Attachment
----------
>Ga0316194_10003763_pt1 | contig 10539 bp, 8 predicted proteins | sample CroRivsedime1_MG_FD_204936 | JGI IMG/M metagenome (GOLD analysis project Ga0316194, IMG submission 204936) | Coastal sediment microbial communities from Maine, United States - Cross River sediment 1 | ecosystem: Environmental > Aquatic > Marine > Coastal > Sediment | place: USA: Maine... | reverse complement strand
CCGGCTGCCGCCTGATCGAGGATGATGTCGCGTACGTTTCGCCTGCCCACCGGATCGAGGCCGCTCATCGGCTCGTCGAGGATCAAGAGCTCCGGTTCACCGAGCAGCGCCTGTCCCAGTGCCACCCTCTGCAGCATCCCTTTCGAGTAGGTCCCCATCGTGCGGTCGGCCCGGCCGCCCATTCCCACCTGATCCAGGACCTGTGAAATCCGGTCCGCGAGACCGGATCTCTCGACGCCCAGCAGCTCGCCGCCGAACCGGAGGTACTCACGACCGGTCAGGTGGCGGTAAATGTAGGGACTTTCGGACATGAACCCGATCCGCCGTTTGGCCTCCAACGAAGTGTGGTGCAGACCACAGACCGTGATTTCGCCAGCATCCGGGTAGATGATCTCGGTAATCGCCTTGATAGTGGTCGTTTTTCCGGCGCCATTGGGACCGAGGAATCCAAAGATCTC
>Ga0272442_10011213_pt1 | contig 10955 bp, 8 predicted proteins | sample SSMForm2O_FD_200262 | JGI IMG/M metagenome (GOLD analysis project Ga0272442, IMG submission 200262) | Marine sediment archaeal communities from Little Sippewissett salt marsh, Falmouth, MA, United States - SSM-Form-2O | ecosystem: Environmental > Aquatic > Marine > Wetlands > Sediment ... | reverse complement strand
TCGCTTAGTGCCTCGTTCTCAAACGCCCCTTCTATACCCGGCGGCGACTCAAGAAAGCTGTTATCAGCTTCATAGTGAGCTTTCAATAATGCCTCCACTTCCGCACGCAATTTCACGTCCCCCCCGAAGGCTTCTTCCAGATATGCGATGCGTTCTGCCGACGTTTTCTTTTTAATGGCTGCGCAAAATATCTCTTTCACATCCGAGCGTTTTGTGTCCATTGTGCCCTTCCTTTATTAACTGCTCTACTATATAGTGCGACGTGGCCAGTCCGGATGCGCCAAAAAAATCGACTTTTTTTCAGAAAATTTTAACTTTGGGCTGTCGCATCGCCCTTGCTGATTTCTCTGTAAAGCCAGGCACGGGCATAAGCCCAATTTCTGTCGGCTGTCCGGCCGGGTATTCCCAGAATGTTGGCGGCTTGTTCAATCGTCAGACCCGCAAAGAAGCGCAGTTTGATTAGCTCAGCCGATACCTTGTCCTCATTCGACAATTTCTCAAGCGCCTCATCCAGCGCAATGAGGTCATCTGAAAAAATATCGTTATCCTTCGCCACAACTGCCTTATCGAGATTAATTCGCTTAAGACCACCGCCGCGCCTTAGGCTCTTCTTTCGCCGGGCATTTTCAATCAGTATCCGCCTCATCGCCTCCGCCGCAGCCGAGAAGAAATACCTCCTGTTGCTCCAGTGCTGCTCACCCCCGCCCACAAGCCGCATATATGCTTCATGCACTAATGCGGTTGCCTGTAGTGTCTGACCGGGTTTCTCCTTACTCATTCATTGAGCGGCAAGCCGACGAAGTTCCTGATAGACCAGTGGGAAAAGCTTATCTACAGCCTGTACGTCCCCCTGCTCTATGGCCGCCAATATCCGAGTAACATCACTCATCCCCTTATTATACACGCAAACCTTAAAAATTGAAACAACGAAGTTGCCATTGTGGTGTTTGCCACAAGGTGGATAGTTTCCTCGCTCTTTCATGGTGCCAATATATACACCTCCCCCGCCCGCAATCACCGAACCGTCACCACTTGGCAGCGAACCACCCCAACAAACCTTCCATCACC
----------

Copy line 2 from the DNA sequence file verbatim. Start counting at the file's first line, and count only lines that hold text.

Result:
CCGGCTGCCGCCTGATCGAGGATGATGTCGCGTACGTTTCGCCTGCCCACCGGATCGAGGCCGCTCATCGGCTCGTCGAGGATCAAGAGCTCCGGTTCACCGAGCAGCGCCTGTCCCAGTGCCACCCTCTGCAGCATCCCTTTCGAGTAGGTCCCCATCGTGCGGTCGGCCCGGCCGCCCATTCCCACCTGATCCAGGACCTGTGAAATCCGGTCCGCGAGACCGGATCTCTCGACGCCCAGCAGCTCGCCGCCGAACCGGAGGTACTCACGACCGGTCAGGTGGCGGTAAATGTAGGGACTTTCGGACATGAACCCGATCCGCCGTTTGGCCTCCAACGAAGTGTGGTGCAGACCACAGACCGTGATTTCGCCAGCATCCGGGTAGATGATCTCGGTAATCGCCTTGATAGTGGTCGTTTTTCCGGCGCCATTGGGACCGAGGAATCCAAAGATCTC